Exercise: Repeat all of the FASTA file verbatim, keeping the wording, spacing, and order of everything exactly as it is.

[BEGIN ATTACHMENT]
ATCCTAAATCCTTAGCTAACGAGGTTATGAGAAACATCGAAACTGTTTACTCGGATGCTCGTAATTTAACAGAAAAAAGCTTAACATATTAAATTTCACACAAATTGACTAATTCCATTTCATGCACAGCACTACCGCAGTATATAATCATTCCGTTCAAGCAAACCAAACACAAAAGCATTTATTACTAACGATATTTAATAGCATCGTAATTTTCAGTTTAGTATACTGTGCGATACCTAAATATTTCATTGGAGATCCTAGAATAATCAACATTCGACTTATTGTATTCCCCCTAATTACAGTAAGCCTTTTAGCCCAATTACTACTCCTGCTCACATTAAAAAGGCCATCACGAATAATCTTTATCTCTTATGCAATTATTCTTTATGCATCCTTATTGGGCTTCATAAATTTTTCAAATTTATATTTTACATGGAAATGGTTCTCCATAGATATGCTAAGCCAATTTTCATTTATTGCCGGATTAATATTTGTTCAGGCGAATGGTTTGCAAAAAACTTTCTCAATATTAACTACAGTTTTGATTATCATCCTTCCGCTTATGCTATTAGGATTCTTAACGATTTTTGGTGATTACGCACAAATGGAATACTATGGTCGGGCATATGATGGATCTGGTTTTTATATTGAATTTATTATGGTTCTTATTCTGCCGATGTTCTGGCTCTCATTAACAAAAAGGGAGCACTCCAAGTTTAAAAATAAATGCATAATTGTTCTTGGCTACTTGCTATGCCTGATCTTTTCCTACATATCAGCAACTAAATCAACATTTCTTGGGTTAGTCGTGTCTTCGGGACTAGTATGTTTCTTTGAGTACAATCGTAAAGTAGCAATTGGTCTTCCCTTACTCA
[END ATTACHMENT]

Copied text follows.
ATCCTAAATCCTTAGCTAACGAGGTTATGAGAAACATCGAAACTGTTTACTCGGATGCTCGTAATTTAACAGAAAAAAGCTTAACATATTAAATTTCACACAAATTGACTAATTCCATTTCATGCACAGCACTACCGCAGTATATAATCATTCCGTTCAAGCAAACCAAACACAAAAGCATTTATTACTAACGATATTTAATAGCATCGTAATTTTCAGTTTAGTATACTGTGCGATACCTAAATATTTCATTGGAGATCCTAGAATAATCAACATTCGACTTATTGTATTCCCCCTAATTACAGTAAGCCTTTTAGCCCAATTACTACTCCTGCTCACATTAAAAAGGCCATCACGAATAATCTTTATCTCTTATGCAATTATTCTTTATGCATCCTTATTGGGCTTCATAAATTTTTCAAATTTATATTTTACATGGAAATGGTTCTCCATAGATATGCTAAGCCAATTTTCATTTATTGCCGGATTAATATTTGTTCAGGCGAATGGTTTGCAAAAAACTTTCTCAATATTAACTACAGTTTTGATTATCATCCTTCCGCTTATGCTATTAGGATTCTTAACGATTTTTGGTGATTACGCACAAATGGAATACTATGGTCGGGCATATGATGGATCTGGTTTTTATATTGAATTTATTATGGTTCTTATTCTGCCGATGTTCTGGCTCTCATTAACAAAAAGGGAGCACTCCAAGTTTAAAAATAAATGCATAATTGTTCTTGGCTACTTGCTATGCCTGATCTTTTCCTACATATCAGCAACTAAATCAACATTTCTTGGGTTAGTCGTGTCTTCGGGACTAGTATGTTTCTTTGAGTACAATCGTAAAGTAGCAATTGGTCTTCCCTTACTCA